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Where Should I Live? A Guide To Deciding The Right Place For You

Miranda Crace5-minute read

October 28, 2020

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If you’ve started asking yourself whether you should move and where you should live (not to mention how you even begin the search), we congratulate you on starting an exciting adventure. It’s empowering to realize that you are the architect of your life and your future.

Start by asking yourself these important questions:

  • What do I want my life to look like?

  • What are my life’s goals?

  • How do I set myself up financially in order to achieve them?

  • What does community mean to me?

Although there’s no personality quiz that can give you answers that you can figure out yourself, we’re here to help you ask some important questions in order to help you figure out where to buy your next home so you can actually start living.

Step One: Calculate Your Living Budget

The first step to finding the right location is figuring out what you can afford. You can use the Quicken Loans® Home Affordability Calculator to find out the right home price for your budget.

According to Ali Berry, Rocket HomesSM 1,2 broker and owner of Quest Realty, the price point for a certain area is perhaps the biggest factor in determining location for many buyers. It’s important to ask yourself how much home you can afford in one community compared to another, as well as what property taxes are like. Find out what the current mortgage rates are and what type of mortgage you may go with. Once you've determined your monthly payment and estimated escrow, you’ll be more prepared to buy.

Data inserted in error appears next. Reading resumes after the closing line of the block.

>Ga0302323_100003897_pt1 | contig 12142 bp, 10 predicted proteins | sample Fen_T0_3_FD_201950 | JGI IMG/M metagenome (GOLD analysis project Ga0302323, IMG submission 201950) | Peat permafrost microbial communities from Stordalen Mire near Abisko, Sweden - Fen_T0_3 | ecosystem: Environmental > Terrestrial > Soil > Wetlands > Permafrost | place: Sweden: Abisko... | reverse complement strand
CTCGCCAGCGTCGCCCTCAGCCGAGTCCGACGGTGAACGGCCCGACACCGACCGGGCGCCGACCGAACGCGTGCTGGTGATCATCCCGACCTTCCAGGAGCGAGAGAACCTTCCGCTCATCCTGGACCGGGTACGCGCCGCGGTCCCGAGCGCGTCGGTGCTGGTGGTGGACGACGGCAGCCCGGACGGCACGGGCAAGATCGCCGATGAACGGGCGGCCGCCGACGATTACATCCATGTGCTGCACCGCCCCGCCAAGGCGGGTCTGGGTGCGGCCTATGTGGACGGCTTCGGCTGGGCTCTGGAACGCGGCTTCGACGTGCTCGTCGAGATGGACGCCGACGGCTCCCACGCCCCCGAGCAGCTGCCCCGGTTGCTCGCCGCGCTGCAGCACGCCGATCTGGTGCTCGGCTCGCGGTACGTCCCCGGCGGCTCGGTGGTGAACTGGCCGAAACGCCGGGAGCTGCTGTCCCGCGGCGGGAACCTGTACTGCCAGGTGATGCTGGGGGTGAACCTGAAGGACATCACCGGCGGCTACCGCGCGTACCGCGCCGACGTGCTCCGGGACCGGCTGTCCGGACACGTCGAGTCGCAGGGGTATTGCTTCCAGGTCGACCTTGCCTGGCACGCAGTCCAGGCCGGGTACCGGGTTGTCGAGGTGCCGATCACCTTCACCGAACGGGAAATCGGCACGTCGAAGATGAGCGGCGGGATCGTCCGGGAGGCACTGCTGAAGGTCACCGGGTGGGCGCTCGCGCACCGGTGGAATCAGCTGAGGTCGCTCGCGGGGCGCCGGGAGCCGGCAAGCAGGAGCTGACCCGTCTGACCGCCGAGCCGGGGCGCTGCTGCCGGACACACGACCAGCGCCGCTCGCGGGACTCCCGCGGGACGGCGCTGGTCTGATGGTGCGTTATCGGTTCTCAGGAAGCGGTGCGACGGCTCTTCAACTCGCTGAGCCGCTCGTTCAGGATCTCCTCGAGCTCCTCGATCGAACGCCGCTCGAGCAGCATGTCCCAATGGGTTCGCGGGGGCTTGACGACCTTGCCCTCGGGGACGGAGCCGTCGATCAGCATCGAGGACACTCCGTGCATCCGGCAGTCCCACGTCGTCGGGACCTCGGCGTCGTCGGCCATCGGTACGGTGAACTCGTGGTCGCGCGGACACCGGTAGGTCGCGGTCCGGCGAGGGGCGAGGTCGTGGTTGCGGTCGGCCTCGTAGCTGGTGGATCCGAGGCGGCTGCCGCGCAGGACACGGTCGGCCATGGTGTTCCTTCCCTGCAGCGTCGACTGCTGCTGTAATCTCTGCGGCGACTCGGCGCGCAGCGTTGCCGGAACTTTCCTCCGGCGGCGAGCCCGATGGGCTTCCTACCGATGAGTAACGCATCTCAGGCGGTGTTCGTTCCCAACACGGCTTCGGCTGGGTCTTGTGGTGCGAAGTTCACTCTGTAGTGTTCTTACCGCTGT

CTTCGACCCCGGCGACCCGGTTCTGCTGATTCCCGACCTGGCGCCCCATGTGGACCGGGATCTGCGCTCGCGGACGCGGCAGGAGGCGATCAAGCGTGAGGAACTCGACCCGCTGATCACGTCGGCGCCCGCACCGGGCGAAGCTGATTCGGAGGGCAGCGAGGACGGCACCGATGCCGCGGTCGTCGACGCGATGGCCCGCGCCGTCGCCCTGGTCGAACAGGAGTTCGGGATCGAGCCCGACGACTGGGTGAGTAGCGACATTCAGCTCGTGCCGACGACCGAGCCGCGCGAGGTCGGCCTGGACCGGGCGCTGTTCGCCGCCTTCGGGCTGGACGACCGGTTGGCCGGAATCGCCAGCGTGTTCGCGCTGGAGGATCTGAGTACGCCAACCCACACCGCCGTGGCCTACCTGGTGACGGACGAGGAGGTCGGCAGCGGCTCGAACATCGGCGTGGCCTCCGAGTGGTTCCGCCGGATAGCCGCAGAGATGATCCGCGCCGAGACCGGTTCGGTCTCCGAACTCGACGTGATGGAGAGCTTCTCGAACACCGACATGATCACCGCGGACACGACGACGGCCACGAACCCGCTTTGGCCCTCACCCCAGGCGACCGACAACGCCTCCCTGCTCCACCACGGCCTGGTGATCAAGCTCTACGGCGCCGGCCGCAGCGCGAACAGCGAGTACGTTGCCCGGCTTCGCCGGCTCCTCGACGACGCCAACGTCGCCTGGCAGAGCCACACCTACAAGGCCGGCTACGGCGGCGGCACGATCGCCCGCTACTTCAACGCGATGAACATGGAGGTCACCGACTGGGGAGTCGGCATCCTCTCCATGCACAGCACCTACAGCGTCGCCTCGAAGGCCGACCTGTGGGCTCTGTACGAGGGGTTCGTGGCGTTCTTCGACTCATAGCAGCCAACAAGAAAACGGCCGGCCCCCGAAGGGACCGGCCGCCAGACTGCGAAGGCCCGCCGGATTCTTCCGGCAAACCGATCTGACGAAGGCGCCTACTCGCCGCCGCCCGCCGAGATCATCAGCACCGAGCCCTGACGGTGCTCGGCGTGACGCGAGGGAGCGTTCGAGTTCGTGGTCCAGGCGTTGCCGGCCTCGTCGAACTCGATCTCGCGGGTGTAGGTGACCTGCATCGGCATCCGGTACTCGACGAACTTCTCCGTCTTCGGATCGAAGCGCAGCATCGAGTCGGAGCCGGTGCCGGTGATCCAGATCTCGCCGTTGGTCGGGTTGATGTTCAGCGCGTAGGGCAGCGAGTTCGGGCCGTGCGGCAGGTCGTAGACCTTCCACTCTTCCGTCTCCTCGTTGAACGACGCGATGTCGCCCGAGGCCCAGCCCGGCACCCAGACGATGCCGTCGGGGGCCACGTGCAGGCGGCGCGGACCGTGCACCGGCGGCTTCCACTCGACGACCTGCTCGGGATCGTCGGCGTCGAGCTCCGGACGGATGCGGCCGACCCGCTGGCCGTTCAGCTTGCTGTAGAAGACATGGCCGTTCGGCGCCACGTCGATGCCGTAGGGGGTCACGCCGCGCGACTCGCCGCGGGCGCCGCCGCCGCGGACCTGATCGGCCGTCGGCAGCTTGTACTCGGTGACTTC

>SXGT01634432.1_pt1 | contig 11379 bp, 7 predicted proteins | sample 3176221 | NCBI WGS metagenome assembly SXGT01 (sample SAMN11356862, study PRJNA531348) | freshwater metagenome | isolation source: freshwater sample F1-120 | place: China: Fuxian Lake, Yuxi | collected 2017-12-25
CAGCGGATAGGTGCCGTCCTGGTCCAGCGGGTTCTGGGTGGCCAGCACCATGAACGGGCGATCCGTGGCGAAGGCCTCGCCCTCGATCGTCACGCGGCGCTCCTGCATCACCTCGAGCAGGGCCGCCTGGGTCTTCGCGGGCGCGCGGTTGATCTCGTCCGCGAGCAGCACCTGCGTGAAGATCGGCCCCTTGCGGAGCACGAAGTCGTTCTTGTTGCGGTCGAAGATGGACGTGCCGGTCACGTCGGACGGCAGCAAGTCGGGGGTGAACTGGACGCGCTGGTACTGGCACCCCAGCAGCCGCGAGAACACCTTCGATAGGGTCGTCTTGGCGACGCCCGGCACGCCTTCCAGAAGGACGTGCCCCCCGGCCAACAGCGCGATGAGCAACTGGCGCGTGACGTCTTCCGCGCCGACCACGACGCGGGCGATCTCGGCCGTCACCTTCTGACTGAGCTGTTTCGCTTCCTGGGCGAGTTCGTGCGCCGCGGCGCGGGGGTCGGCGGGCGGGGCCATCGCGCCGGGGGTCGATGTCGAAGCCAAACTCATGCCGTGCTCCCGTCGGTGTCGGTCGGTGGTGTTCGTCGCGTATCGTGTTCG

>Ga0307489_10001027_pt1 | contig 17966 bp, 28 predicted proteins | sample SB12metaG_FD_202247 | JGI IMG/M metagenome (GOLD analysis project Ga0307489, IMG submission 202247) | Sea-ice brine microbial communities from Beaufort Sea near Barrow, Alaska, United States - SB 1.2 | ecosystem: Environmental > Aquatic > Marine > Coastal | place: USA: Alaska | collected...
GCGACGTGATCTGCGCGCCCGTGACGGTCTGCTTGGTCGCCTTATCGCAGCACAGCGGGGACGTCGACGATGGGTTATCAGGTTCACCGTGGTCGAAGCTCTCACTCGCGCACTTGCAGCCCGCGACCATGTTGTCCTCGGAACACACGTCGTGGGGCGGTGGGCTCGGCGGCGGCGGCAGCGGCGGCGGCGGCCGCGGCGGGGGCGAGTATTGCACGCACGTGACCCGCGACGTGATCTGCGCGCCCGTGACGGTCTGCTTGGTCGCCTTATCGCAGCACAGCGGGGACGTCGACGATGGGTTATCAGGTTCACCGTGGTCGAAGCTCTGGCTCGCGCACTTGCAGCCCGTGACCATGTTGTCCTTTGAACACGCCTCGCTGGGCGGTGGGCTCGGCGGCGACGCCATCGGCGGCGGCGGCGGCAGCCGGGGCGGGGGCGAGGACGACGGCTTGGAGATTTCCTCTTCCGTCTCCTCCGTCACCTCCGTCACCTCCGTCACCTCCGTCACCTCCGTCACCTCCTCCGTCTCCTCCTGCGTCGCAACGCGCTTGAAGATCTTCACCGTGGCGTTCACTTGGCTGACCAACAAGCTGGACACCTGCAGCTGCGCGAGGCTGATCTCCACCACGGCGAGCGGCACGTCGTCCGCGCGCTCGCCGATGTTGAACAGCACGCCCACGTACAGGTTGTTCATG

Here are some other important financial factors to consider:

Cost Of Living

Beyond the price of a home, you have to consider your cost of living, which refers to how much money you spend to cover basic living expenses, such as groceries, entertainment, gym membership, dining out and so on. Cost of living is an important consideration in determining how much home you can afford and where you choose to live.

For example, if you’re early in your career, choosing a city with a high cost of living, such as San Francisco or New York City, might be worth the long-term career gains. Alternatively, having more disposable income to travel, invest in hobbies or build a nest egg for your real estate investment dreams may be more important and available to you than living in an employment hub.

Cost Of Transportation

When evaluating your budget, take into consideration the commute and any public transportation you may need to take. Don’t only include the cost of gas; you also have to consider the wear and tear on your car and any potential repairs.

If you’re planning on commuting, take into account what it will cost you to get to a train station or bus depot and what your weekly costs for that commute will be. You may also want to budget in some extra money for rideshares in the instance you miss a bus or train or if your car is in the shop.